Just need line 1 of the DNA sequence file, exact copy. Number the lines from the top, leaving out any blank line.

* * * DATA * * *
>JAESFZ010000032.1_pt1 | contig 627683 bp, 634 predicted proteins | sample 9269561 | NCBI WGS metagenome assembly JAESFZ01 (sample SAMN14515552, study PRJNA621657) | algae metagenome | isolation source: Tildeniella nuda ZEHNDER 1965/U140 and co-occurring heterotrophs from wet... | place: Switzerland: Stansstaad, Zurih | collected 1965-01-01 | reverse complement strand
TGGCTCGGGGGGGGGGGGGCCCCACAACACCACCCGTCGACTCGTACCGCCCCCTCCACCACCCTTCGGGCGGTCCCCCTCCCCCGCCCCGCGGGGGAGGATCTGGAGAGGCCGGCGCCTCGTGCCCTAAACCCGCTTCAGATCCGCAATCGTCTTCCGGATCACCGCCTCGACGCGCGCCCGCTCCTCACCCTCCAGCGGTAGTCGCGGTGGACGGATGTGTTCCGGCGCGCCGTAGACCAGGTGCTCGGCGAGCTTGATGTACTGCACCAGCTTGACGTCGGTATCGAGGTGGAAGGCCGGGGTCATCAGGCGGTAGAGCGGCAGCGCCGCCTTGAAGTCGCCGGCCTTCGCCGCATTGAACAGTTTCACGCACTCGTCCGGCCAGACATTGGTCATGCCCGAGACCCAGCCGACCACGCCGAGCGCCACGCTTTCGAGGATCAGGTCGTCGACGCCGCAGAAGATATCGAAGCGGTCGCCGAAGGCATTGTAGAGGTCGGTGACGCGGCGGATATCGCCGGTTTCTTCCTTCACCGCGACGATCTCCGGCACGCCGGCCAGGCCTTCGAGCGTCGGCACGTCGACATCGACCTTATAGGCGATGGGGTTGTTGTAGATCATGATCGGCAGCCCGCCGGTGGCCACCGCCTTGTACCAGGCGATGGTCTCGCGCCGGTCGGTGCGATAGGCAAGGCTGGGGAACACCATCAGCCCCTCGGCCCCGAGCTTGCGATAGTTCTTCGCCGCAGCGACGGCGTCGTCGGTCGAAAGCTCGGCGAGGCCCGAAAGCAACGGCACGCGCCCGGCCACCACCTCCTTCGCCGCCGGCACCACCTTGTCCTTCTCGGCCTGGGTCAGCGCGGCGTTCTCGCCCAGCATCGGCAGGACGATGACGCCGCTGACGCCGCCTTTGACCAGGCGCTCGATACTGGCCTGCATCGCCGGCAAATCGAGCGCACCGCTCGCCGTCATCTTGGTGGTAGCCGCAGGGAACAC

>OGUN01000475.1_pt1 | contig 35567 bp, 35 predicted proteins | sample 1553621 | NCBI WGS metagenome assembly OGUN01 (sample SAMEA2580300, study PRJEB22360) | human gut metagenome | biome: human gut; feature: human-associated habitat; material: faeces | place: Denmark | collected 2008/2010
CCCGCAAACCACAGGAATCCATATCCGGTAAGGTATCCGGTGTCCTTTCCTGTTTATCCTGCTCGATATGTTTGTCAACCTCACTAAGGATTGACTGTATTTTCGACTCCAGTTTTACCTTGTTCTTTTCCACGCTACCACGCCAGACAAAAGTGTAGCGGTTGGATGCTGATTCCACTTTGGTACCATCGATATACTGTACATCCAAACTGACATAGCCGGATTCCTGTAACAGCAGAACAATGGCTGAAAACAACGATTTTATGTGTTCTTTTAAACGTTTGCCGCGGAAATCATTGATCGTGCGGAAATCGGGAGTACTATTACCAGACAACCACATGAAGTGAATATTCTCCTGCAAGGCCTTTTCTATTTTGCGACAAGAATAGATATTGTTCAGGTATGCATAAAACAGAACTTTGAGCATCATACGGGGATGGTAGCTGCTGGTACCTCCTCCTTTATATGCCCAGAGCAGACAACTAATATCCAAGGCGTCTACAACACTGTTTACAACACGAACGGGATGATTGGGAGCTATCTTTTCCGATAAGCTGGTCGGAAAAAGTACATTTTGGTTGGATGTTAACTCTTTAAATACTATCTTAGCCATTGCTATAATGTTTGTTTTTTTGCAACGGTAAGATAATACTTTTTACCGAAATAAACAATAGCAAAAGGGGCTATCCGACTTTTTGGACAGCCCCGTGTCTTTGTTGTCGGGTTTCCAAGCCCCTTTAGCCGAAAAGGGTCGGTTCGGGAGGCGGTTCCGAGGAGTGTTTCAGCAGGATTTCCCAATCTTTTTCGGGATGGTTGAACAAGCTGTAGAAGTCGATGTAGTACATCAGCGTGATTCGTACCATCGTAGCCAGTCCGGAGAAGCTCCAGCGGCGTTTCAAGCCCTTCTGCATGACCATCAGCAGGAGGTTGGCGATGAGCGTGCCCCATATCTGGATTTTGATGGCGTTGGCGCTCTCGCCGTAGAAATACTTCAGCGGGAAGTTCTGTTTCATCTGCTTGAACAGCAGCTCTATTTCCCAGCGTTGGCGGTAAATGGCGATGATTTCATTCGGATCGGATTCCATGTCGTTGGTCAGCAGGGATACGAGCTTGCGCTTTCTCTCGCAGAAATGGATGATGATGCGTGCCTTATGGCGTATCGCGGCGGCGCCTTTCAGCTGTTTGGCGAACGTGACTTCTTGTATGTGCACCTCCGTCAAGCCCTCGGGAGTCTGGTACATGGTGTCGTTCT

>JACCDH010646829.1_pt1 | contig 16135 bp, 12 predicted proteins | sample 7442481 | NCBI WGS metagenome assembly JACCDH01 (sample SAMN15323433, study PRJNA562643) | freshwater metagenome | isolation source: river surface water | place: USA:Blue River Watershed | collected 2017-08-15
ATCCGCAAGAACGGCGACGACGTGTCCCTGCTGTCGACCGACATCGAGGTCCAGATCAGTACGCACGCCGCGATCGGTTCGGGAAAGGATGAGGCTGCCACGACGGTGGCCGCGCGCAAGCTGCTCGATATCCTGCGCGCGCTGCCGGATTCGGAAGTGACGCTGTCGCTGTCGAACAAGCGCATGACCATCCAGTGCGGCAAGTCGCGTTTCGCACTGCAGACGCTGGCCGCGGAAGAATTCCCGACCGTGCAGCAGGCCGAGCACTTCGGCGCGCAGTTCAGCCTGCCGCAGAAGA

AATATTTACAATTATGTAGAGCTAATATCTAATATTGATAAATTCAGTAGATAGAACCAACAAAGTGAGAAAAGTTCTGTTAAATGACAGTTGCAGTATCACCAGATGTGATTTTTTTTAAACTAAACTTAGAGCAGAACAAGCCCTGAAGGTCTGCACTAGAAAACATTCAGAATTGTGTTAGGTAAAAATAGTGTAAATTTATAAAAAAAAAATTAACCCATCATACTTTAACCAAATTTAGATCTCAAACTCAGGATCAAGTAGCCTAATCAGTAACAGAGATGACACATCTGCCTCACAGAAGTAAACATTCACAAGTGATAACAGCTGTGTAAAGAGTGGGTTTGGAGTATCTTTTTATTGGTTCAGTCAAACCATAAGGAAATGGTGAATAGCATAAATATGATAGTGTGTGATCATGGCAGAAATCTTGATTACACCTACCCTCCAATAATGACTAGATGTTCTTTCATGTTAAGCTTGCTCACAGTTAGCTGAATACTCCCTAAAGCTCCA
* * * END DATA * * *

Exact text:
>JAESFZ010000032.1_pt1 | contig 627683 bp, 634 predicted proteins | sample 9269561 | NCBI WGS metagenome assembly JAESFZ01 (sample SAMN14515552, study PRJNA621657) | algae metagenome | isolation source: Tildeniella nuda ZEHNDER 1965/U140 and co-occurring heterotrophs from wet... | place: Switzerland: Stansstaad, Zurih | collected 1965-01-01 | reverse complement strand